Turkeys get lice, just like chickens.
make sure that you treat them regularly with a lice powder that is
suitable for raising organic turkeys.
For 24 turkey poults give them 1/2 cup
(120ml) of yogurt stirred through 1 quart (1 liter) of starter
crumbles. Feed this to your poults first thing in the morning before
feeding them anything else. When they have eaten this refill the feeder
with plain crumbles for the rest of the day.
If you want to keep down internal parasites it is also worth chopping
up a couple of cloves of garlic and adding it to the yogurt mash at
least twice a week.
For raising young poults you can feed
homemade brown bread soaked in milk, or sour milk with a dash of red
pepper. This will give them an excellent start.
When your poults reach 4-5 weeks of age they will need more care,
especially the females. Give them beaten raw eggs in some milk for
additional protein. Once they pass this mark you will see rapid growth
in your turkeys.
Don't let your turkey poults out of their house if it is raining or there has been a heavy morning dew. Let the grass be thoroughly dry, otherwise they could catch cold. Keep them away from the wet until they are at least 7-8 pounds.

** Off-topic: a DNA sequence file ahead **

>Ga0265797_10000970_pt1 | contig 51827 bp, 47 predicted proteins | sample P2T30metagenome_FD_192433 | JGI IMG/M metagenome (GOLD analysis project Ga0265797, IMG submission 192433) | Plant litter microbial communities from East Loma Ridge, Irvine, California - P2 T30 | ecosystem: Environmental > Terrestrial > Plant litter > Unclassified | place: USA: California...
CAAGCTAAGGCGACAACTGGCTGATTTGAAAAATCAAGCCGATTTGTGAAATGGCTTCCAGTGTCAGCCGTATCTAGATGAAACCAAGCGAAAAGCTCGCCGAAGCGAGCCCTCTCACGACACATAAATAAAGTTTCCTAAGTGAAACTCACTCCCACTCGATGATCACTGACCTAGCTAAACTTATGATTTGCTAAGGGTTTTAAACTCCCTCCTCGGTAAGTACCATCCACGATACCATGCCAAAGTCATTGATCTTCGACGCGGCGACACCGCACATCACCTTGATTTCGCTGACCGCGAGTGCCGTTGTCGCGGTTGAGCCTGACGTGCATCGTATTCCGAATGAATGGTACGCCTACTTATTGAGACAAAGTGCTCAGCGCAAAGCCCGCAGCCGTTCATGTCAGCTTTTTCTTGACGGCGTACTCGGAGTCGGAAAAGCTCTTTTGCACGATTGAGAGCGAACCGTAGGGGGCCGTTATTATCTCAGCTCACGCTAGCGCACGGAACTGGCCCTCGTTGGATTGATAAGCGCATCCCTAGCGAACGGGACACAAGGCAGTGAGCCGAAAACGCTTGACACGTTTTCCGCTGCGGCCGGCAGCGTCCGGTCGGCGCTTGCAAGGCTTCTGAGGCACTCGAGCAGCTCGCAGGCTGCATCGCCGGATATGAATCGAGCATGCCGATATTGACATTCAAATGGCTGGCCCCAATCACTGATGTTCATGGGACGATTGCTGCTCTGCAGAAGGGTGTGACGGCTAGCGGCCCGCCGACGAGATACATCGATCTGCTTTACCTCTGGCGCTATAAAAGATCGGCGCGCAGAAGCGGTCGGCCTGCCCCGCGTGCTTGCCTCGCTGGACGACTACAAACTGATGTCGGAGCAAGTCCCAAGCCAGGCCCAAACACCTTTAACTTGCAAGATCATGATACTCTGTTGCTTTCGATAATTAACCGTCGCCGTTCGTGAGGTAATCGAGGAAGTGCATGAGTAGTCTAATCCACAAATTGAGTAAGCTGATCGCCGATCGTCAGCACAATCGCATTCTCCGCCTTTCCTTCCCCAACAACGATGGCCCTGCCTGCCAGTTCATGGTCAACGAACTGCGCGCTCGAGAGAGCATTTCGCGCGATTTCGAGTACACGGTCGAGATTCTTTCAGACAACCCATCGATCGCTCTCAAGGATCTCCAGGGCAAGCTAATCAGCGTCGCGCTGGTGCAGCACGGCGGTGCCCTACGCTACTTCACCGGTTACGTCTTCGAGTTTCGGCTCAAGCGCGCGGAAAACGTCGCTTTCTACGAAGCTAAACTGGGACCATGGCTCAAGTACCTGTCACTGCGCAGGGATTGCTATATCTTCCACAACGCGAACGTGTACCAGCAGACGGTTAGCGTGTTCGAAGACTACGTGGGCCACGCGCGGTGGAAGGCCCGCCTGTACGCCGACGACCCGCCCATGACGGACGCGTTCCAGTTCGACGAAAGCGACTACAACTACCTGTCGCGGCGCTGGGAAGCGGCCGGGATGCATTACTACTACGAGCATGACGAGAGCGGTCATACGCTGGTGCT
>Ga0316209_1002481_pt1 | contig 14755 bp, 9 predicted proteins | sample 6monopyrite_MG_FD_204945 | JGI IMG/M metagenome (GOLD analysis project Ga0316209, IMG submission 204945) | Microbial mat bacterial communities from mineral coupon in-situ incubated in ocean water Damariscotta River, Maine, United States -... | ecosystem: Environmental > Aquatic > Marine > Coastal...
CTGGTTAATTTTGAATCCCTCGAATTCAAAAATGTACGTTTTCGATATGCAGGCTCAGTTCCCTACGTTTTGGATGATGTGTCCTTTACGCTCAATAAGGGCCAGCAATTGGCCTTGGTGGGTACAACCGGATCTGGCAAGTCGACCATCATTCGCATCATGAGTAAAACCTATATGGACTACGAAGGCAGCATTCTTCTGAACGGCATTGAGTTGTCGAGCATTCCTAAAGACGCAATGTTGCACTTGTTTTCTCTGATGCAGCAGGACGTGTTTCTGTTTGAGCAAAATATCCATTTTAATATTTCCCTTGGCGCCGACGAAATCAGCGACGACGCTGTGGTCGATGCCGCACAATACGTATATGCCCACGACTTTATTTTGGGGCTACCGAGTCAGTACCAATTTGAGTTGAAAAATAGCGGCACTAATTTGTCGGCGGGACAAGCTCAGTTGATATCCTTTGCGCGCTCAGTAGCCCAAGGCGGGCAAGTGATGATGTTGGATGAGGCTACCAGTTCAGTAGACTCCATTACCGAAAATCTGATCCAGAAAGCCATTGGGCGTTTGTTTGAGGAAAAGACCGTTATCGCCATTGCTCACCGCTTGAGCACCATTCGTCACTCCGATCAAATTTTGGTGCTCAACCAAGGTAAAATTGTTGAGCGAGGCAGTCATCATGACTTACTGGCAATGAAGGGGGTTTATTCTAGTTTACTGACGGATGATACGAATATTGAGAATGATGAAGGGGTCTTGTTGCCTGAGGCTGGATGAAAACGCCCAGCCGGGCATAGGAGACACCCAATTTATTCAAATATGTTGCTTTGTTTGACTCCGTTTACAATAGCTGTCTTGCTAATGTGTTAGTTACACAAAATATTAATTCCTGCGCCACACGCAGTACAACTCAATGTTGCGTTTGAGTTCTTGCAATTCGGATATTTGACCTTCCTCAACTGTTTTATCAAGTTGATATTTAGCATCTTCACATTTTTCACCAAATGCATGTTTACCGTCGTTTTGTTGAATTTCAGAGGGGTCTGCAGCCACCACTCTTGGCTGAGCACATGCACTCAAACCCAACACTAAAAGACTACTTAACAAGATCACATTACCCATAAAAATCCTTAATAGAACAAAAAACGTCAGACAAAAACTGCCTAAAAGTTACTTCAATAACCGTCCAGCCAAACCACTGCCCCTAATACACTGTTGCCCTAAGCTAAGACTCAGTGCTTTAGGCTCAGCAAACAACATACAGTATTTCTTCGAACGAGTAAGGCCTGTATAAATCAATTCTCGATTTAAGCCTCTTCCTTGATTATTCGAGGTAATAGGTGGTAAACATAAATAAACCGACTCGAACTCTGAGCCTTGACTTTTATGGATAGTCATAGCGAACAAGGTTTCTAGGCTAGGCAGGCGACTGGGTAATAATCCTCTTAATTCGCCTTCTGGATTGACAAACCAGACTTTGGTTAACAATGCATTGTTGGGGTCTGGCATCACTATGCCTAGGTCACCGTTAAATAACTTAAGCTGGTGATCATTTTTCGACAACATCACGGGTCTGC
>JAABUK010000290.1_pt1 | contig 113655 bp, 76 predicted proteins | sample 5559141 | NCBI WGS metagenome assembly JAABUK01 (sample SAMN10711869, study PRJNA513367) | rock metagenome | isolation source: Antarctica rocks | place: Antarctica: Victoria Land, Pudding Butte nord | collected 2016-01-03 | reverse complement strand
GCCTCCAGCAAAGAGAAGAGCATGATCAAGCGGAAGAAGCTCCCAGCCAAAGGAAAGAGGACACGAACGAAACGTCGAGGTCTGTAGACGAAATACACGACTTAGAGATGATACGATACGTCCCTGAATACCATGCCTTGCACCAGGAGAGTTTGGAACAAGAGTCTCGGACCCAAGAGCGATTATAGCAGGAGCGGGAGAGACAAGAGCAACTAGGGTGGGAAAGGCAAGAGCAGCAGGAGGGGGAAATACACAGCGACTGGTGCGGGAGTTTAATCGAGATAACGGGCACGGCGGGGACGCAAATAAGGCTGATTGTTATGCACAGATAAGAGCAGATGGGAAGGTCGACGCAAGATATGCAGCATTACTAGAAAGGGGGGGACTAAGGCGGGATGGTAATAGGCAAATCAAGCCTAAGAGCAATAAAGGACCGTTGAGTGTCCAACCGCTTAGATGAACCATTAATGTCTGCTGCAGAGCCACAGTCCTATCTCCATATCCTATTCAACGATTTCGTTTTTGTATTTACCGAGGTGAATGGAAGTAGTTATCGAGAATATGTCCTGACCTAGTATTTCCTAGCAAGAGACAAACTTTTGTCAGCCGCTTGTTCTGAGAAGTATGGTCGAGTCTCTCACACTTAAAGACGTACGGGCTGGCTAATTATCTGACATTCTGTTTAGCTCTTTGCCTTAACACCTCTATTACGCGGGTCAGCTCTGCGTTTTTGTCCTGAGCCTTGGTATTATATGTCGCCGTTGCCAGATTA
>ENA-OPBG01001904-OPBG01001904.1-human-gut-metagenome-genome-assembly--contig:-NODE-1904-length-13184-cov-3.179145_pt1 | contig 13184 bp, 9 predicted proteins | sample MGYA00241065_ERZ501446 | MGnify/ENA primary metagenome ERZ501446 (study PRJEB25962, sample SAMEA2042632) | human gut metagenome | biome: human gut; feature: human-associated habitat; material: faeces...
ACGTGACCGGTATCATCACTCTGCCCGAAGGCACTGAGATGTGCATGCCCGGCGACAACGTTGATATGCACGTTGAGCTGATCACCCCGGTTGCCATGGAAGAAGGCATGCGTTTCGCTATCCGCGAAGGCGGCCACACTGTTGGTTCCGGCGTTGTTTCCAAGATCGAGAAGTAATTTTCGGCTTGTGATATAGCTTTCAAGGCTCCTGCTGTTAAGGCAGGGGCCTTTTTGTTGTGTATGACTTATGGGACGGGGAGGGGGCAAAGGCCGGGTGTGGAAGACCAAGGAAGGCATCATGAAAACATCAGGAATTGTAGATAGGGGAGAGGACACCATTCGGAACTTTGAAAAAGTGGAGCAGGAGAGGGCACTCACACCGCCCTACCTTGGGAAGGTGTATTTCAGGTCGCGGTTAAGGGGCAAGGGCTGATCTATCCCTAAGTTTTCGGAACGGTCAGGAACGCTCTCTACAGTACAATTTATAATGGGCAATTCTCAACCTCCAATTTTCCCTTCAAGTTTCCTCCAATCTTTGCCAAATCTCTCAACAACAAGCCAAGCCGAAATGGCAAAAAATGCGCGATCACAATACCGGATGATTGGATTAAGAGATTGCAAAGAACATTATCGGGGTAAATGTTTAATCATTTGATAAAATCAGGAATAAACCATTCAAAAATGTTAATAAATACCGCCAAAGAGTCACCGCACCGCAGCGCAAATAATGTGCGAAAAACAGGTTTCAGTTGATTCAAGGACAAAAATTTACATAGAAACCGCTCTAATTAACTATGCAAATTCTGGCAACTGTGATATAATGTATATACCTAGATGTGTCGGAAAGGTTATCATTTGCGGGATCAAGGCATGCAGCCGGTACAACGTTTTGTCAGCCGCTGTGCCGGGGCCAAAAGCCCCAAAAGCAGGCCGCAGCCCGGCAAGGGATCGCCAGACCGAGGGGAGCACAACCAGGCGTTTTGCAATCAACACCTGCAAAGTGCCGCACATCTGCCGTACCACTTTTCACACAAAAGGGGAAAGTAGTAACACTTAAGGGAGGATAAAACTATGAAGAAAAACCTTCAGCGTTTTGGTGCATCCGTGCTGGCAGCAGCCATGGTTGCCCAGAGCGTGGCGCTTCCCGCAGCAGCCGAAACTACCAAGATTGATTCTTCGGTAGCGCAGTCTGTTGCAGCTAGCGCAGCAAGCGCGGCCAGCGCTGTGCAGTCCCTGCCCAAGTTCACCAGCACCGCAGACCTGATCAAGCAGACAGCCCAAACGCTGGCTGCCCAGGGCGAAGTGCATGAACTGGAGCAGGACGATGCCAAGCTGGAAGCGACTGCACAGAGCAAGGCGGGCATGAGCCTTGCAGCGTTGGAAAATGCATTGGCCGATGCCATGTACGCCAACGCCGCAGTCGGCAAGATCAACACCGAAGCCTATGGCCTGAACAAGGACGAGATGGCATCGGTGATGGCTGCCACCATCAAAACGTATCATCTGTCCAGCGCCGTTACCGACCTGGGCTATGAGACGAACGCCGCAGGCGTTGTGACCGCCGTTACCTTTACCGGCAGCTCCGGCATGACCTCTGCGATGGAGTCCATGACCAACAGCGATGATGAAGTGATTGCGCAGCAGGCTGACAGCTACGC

So avoid bruises from strong wings and
scratches from lethal claws by approaching your turkey with caution!
The best time to catch a turkey is when they have been herded into the
barn and it is dark. Take an accomplice with you who can hold the torch
while you grab the turkey with one leg in each hand and quickly
transferring both legs into one hand while you clasp the wings together
as quickly as possible.
Turkeys for meat are ready for slaughter at 24-28 weeks for standard breeds and 16-20 weeks for broad-breasted breeds. When your turkey weighs 20 pounds, not all of that weight will end up as meat. By the time you have dressed your turkey it will only weigh 80% of that.
We advocate raising turkeys organically to give you the best quality meat available.